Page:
Forward, Into the Past?

Joel BellmanBy Joel Bellman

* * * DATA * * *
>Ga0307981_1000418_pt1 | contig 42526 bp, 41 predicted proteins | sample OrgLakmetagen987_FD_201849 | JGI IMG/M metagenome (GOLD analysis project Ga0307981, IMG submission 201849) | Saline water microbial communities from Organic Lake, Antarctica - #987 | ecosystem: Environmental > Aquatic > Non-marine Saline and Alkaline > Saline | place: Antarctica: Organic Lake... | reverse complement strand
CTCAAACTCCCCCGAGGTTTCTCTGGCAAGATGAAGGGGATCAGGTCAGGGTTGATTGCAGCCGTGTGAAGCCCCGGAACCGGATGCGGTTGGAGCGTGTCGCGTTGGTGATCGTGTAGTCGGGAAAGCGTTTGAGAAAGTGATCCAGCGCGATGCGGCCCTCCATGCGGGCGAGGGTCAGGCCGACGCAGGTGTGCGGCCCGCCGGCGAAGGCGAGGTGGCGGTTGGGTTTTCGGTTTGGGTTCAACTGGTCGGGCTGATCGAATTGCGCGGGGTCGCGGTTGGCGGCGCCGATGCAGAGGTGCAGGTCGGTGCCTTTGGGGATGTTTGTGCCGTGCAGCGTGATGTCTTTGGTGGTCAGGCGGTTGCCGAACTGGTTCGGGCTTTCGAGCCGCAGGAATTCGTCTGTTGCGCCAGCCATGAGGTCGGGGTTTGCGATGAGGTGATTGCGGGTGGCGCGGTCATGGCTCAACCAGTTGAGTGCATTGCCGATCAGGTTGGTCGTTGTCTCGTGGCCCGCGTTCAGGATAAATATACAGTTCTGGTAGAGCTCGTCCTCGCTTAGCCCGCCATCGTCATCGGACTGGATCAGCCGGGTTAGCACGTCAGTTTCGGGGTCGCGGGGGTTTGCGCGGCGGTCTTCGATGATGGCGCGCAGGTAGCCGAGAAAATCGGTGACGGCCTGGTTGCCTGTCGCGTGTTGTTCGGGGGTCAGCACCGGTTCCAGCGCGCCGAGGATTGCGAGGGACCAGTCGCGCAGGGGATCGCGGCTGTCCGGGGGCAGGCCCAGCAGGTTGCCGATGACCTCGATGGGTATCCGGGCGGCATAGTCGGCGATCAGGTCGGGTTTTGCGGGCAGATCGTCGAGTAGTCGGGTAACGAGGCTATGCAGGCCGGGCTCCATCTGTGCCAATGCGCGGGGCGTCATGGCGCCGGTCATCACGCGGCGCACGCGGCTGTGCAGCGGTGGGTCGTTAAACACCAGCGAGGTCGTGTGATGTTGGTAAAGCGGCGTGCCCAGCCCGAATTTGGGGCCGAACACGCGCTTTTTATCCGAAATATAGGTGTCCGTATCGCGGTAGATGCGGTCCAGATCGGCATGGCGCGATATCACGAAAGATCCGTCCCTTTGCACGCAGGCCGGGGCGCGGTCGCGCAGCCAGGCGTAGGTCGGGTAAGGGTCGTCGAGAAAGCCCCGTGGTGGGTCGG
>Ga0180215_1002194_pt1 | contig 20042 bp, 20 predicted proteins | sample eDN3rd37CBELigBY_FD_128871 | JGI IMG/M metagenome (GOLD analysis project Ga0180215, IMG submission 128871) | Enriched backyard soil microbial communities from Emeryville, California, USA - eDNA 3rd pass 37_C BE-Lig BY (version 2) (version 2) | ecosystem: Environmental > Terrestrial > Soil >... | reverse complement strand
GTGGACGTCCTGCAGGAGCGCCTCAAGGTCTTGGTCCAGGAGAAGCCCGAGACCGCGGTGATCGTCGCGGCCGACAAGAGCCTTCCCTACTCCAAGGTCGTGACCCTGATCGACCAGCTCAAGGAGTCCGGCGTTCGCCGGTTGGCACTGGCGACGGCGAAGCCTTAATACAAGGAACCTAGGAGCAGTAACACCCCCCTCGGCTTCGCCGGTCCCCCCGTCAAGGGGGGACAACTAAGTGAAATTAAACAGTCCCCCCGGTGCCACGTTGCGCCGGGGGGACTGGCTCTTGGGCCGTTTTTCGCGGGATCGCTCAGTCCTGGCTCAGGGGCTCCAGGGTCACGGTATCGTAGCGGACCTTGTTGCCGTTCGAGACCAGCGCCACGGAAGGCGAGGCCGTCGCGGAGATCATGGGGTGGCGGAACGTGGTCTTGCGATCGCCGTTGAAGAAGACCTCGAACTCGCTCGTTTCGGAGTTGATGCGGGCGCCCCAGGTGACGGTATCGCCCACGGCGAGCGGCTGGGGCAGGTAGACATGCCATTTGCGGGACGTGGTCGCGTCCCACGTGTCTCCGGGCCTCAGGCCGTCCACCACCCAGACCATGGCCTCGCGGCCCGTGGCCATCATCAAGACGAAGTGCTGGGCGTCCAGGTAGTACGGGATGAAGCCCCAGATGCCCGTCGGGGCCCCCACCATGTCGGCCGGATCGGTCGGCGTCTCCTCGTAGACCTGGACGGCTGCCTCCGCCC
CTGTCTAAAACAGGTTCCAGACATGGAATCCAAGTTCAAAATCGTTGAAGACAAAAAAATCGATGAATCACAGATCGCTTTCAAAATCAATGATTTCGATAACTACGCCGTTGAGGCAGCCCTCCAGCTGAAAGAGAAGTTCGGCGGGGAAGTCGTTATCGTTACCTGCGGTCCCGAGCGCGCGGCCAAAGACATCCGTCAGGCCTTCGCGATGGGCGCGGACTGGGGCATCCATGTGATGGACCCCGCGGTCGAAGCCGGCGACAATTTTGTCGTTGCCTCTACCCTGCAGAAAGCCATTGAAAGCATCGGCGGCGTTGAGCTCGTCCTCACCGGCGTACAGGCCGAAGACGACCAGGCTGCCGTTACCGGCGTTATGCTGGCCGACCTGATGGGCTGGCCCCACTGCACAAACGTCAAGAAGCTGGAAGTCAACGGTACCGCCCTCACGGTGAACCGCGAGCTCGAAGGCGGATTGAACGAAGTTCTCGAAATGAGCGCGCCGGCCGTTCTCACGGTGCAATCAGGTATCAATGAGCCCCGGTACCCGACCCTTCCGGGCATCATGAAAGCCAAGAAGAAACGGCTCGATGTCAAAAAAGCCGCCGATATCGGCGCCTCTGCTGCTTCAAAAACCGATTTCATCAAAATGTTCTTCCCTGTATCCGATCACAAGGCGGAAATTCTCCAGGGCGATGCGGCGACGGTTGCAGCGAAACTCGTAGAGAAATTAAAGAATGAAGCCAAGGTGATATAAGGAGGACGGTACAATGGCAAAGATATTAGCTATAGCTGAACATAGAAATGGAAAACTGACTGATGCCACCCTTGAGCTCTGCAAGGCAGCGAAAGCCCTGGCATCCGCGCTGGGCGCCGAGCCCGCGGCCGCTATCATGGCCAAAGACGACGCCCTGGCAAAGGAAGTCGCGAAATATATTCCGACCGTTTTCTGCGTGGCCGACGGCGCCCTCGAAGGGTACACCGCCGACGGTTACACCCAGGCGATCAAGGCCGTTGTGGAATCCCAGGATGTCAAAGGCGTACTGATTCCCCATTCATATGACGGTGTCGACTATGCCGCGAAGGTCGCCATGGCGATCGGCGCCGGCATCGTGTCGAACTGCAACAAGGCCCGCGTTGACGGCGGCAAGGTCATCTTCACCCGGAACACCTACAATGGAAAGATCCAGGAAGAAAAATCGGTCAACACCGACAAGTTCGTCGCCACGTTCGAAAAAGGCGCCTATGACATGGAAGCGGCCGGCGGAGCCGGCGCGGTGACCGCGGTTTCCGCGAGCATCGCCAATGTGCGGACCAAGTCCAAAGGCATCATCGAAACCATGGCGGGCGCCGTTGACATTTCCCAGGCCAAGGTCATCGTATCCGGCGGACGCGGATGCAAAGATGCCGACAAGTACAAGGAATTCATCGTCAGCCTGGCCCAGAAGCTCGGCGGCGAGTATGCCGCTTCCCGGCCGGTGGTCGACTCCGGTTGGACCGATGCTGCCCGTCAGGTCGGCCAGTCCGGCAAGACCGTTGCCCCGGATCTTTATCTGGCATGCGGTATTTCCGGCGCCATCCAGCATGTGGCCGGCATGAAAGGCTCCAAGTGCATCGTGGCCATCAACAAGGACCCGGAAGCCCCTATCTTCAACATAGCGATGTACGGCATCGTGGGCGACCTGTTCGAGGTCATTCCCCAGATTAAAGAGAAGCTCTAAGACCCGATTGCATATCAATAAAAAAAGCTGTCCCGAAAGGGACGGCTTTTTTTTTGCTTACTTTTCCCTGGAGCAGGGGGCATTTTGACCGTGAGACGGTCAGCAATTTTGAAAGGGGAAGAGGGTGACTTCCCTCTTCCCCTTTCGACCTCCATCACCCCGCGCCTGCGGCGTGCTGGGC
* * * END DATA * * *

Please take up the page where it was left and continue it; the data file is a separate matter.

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Forward, Into the Past?